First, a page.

New theory suggests salamanders relocated 25,000 kilometres from America to Asia

November 27th, 2007 - 4:20 pm ICT by admin  

London, Nov 27 (ANI): A new research on the history of ancient amphibians has indicated that salamanders once relocated almost 25,000 kilometres from America to Asia.
The plethodontidae salamander family contains about 380 species, 98% of which live in the Americas. The other 2% live in Europe and Korea, and no one knew how they got there.
“Though distributions like this are common amongst fast-travelling birds and mammals, but how salamanders managed something like this has been one of the big biogeographic mysteries of the past hundred years”, says David Vieites, an author of the new study.
The mystery started to unravel four years ago when Vieites and his colleagues went to Korea to study the newly-discovered and only-known Asian plethodontid, Karsenia koreana 1.
Karsenia was found to be closely related to a genus called Hydromantes , found in both California and Europe. But it was different enough to merit a new genus name, and to indicate a long period of independent evolution.
The most likely explanation seemed to be that a North American salamander lineage had travelled from America to Asia millions of years ago.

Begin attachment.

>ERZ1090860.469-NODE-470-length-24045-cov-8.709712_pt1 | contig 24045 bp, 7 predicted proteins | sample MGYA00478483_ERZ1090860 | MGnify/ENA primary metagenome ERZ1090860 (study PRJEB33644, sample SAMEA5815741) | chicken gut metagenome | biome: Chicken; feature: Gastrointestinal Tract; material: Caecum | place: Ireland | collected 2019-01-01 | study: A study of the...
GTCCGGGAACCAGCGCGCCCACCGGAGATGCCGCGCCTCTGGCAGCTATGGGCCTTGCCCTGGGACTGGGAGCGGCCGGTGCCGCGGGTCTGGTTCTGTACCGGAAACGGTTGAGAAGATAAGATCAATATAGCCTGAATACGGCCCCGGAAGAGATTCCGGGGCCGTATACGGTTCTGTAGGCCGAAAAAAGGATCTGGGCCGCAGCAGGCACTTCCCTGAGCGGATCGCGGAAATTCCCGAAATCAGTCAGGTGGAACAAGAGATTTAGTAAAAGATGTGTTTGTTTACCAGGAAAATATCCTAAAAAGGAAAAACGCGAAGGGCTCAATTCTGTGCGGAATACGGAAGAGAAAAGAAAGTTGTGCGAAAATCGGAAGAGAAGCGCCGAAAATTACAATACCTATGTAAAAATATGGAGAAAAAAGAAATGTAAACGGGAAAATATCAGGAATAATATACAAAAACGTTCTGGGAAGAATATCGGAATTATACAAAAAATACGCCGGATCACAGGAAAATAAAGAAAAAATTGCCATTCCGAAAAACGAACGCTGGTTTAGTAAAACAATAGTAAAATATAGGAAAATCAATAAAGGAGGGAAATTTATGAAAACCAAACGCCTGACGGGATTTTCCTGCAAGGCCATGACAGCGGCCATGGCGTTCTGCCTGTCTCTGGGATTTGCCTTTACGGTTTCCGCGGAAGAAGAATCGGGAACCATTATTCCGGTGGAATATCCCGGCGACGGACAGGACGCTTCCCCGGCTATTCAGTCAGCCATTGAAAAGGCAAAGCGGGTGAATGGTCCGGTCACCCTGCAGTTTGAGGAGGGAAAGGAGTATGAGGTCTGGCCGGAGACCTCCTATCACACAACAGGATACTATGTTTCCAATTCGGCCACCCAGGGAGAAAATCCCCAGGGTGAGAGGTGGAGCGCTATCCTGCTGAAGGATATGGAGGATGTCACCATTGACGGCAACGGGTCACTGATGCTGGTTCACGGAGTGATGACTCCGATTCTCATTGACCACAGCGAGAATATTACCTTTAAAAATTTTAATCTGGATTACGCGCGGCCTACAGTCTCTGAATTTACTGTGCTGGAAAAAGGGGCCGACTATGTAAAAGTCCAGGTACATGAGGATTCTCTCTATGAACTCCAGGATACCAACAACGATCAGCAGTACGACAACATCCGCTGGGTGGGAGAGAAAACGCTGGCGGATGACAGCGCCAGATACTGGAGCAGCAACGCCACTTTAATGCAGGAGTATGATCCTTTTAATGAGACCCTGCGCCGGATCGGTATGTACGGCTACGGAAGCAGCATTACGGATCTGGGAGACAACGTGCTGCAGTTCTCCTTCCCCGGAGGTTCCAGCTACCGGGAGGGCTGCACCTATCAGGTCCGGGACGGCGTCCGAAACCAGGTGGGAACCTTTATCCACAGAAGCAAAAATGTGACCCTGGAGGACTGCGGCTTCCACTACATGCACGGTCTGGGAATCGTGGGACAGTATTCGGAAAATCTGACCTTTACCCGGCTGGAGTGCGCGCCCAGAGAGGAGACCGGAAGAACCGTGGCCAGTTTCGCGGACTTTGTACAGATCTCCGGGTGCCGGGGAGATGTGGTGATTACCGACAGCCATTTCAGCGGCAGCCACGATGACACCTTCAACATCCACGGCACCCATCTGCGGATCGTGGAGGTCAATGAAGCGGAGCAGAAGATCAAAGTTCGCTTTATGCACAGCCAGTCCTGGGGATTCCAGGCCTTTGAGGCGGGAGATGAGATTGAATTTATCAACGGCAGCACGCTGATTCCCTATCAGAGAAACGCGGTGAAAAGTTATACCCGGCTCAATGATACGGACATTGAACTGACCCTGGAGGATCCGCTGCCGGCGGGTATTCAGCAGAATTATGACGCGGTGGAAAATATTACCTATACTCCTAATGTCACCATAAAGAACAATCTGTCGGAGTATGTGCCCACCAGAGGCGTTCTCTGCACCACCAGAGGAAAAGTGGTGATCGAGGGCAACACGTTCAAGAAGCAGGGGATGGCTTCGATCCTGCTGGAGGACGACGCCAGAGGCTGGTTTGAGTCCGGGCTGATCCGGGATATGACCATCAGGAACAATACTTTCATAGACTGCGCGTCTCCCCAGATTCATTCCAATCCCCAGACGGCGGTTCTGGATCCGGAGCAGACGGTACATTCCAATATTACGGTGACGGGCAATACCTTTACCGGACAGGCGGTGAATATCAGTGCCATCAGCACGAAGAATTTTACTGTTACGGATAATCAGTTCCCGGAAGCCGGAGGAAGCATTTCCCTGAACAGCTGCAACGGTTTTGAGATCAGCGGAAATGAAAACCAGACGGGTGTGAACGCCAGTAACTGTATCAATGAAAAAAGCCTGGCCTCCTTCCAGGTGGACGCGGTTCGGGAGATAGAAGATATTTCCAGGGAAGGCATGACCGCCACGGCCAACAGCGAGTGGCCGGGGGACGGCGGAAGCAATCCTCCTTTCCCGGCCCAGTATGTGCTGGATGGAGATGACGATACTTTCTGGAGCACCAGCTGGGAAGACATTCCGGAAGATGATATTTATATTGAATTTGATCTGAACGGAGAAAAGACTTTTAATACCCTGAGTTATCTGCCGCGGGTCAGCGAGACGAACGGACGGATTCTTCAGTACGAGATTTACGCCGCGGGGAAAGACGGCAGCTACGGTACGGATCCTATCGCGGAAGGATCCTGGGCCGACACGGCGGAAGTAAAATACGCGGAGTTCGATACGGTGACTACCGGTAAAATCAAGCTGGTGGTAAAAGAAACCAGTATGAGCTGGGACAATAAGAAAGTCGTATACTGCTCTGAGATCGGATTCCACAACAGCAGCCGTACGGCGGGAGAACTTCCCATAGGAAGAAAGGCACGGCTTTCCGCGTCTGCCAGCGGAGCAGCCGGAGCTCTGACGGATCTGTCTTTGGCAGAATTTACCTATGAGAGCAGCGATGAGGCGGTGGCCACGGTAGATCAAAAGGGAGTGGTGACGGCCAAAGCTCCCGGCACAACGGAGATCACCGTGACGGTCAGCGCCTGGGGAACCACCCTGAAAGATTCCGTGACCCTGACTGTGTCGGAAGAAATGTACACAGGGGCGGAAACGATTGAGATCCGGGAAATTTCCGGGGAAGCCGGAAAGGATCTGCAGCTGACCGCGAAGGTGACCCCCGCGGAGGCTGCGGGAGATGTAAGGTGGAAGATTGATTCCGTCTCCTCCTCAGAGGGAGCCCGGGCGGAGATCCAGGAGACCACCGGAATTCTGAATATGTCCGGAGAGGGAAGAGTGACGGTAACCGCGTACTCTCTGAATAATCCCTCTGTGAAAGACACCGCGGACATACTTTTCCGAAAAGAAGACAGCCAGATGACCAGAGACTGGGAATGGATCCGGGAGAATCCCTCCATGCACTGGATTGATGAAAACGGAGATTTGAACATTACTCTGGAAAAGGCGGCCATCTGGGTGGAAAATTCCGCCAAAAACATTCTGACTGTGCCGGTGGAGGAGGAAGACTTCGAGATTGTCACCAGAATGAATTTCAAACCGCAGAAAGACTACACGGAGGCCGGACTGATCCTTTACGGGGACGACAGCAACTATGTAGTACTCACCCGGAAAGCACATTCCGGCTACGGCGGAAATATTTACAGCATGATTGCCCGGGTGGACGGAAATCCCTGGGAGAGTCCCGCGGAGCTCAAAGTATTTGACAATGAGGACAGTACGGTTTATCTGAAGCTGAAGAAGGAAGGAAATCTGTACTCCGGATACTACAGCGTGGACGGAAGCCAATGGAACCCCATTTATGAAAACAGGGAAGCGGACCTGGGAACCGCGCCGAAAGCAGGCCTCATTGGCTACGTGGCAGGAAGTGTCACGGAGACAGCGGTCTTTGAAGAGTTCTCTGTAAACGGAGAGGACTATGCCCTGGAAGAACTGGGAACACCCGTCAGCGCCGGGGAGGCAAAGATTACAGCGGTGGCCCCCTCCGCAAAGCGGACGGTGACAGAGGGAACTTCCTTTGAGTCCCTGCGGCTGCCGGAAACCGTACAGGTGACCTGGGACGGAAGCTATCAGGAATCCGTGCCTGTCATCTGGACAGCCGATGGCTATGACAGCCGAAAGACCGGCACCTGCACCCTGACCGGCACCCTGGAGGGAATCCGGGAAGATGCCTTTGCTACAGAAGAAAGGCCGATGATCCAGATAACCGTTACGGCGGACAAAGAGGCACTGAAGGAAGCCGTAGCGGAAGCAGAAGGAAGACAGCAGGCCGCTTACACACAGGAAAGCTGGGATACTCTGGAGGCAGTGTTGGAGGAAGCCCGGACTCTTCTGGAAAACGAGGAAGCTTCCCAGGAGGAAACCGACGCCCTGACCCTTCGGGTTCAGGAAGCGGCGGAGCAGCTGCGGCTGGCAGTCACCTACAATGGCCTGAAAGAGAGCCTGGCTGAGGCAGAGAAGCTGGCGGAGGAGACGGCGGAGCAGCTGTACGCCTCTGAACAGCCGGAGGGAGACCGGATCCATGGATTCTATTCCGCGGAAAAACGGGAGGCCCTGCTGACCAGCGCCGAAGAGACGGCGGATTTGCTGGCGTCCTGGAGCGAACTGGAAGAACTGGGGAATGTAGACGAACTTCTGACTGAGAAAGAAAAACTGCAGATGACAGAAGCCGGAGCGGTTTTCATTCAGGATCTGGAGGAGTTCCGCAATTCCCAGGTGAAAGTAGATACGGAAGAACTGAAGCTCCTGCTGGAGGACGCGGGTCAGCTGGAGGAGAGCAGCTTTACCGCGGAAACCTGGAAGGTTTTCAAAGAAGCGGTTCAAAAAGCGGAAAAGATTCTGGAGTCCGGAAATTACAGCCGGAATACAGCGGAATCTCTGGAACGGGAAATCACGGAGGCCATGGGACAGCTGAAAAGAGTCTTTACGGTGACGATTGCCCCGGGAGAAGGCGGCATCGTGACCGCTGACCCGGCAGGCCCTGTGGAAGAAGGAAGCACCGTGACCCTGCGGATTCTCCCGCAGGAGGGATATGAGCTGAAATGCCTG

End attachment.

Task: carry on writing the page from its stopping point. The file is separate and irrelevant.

Such a journey seemed rather improbable, so Vieites and a team of biologists at the University of California, Berkeley, sequenced DNA from three key genes in 43 plethodontid species to work out whether this evolutionary story was correct.
The research team confirmed that Karsenia is a descendant of North American species 2. they also added information about its sideways relationships to European species and Hydromantes in California, that indicates that the latter two ’sister’ lineages both arose originally in Asia.
Together these data suggest that salamanders travelled from America to Asia in the late Cretaceous (some 80 million years ago), and then some of them went back again at the Paleocene/Eocene boundary (some 55 million years ago).
Although salamanders are amphibious, they do not swim in salt water, making ocean crossing impossible. This leaves the Bering land bridge, which has periodically connected Alaska and Siberia, as the easiest travelling route for these stubby-legged animals. The bridge has emerged and submerged many times in the past hundred million years and was above sea level when Karsenia evolved.
It is, however, odd for temperate-dwelling salamanders to be so far north as the Bering land bridge.
“Global warming was probably behind this intrepid journey,” David Wake, an author on the study, told Nature News. “A warm spell probably forced salamanders to move northwards to remain in comfortable temperatures, he explains, leading them to the bridge. Why they bothered crossing it is unknown,” he added. (ANI)

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